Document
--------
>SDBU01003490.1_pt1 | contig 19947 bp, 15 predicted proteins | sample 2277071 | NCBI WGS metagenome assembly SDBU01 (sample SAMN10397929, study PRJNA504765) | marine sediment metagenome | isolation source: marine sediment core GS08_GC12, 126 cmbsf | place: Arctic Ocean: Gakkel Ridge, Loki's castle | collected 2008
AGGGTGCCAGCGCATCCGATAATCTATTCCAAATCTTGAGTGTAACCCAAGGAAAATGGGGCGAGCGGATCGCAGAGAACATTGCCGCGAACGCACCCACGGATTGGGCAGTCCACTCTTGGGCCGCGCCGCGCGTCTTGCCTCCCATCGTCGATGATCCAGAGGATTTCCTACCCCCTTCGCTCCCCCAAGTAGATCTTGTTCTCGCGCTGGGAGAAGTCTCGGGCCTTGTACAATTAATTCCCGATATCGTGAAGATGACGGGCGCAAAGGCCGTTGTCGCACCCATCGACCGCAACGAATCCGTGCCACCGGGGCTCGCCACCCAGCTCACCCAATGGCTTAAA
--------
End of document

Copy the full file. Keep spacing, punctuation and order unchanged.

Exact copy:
>SDBU01003490.1_pt1 | contig 19947 bp, 15 predicted proteins | sample 2277071 | NCBI WGS metagenome assembly SDBU01 (sample SAMN10397929, study PRJNA504765) | marine sediment metagenome | isolation source: marine sediment core GS08_GC12, 126 cmbsf | place: Arctic Ocean: Gakkel Ridge, Loki's castle | collected 2008
AGGGTGCCAGCGCATCCGATAATCTATTCCAAATCTTGAGTGTAACCCAAGGAAAATGGGGCGAGCGGATCGCAGAGAACATTGCCGCGAACGCACCCACGGATTGGGCAGTCCACTCTTGGGCCGCGCCGCGCGTCTTGCCTCCCATCGTCGATGATCCAGAGGATTTCCTACCCCCTTCGCTCCCCCAAGTAGATCTTGTTCTCGCGCTGGGAGAAGTCTCGGGCCTTGTACAATTAATTCCCGATATCGTGAAGATGACGGGCGCAAAGGCCGTTGTCGCACCCATCGACCGCAACGAATCCGTGCCACCGGGGCTCGCCACCCAGCTCACCCAATGGCTTAAA